And now we are brought to generation of consoles.
Xbox360, PS3 and the Wii
In 2005, Microsoft released an upgraded version of it's Xbox, titled Xbox 360. Similar to the previous version, the 360 offered a bigger harddrive, HD DVD plug-ins, and introduced the Xbox Live feature for online gameplay with others all over the globe.
In response, Sony released the next generation of Playstation - the PS3. The PS3 went a step beyond its previous version, now doubling as a Blu-Ray DVD player and the first console to support HDMI output of the box. Like the Xbox, it includes a harddrive and no longer requires memory cards to save game content. Up to 7 devices can connect to the PS3 via Bluetooth as well.
The same week the PS3 was released in the US, Nintendo released their latest and groundbreaking new console, the Wii. Like the others, it uses CDs for games, has a built in harddrive so there is no need for memory cards and has the ability to connect to the internet. What makes this system unique however is the groundbreaking gameplay. The wireless controllers are called Remotes and numerous attachments can be connected to make gameplay more interesting. The controllers are also motion sensitive, so it requires you to actually get off your butt and interact with the games, encouraging a bit of a workout with many of its game titles. It also offers access to play many old school Nintendo titles you may not have played since the original NES days and it also plays Gamecube games! Before getting ours, I had only played it once at a friends and briefly via the in store displays, however the system is so groundbreaking in its gameplay, I had to get one - this is one console you MUST add to your gaming collection. As a workout tool, its great, as it provides so many different interactive titles, and as a gaming system, it still acts as a regular gaming console.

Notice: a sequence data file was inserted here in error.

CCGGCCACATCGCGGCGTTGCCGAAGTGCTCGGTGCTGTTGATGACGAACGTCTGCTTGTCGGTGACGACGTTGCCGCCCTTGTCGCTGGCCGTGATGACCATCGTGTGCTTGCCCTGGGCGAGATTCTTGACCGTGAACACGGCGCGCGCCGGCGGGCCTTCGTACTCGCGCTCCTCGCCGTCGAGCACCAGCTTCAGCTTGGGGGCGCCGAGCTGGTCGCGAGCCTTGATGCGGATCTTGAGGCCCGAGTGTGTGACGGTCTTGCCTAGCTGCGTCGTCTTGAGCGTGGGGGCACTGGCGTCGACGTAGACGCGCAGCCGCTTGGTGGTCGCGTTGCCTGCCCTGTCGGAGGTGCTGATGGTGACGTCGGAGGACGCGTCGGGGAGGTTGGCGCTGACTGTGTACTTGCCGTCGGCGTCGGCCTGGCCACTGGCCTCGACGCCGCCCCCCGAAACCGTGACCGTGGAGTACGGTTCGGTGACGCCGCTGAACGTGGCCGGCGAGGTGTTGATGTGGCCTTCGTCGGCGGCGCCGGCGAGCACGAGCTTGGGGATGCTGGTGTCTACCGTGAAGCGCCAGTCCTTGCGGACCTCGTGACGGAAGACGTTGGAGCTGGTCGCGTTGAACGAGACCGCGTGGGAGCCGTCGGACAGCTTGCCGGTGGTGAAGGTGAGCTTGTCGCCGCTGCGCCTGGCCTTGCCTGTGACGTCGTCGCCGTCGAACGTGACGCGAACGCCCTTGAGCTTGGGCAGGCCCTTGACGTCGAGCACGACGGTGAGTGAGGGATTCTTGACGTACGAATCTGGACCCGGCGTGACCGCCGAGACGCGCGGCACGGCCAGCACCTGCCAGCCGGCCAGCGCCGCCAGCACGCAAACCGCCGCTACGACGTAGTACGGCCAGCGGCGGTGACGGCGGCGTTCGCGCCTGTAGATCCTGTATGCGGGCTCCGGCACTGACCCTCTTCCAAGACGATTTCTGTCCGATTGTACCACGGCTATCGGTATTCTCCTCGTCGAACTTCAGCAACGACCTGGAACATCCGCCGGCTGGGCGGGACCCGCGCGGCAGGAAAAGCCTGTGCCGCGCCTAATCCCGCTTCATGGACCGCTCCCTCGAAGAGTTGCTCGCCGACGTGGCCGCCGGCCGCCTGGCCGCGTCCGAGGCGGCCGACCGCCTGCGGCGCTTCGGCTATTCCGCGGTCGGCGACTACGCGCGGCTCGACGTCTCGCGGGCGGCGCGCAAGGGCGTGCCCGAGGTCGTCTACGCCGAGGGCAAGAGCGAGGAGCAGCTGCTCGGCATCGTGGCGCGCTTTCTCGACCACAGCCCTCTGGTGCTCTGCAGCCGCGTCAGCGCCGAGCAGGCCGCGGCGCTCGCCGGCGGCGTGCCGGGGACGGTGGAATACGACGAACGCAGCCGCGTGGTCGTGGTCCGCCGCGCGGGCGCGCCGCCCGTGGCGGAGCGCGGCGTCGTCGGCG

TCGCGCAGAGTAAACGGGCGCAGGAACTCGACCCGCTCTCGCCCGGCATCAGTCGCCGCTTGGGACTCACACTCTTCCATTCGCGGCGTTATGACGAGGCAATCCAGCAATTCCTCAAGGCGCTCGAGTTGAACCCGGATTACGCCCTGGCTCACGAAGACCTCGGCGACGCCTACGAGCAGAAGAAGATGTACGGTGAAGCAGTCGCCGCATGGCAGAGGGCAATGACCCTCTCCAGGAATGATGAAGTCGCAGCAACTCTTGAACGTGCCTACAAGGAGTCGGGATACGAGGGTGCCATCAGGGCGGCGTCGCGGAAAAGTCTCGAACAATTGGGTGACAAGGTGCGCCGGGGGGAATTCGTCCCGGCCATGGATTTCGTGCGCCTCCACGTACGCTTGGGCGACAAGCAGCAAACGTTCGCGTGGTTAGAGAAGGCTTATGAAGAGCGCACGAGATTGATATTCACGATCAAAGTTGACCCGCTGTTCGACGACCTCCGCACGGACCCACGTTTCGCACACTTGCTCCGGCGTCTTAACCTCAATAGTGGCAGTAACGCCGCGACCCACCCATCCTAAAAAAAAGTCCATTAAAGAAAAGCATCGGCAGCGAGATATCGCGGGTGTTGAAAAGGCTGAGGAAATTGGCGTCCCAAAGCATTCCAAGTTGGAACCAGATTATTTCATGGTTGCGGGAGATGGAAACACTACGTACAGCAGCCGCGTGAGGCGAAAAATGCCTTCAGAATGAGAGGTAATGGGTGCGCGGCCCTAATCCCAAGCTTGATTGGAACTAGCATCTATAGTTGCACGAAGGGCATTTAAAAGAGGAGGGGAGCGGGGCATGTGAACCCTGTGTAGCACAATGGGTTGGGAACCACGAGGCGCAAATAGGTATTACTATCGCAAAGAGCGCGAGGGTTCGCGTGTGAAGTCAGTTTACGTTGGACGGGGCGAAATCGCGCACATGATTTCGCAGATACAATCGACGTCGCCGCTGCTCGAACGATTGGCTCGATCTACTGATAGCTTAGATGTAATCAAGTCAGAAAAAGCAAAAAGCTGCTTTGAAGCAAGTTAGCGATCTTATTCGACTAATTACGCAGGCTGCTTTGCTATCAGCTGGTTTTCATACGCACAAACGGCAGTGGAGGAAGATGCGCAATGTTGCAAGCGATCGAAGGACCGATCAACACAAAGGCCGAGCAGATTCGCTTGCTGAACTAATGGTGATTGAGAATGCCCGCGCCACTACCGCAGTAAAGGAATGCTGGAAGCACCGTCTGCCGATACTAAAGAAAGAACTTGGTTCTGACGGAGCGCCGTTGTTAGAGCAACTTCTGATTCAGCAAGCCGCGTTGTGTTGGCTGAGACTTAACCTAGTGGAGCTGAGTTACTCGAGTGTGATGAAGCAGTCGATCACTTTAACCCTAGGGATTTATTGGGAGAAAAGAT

While we would like to get a PS3 someday, right now the cost is too far out of our budget and our PS2 still works just fine for now, so I'm just fine with our Wii and PS2.
Gaming consoles have come quite far in the last 25 years - it'll be interesting to see how they will be improved upon in the next 25 years!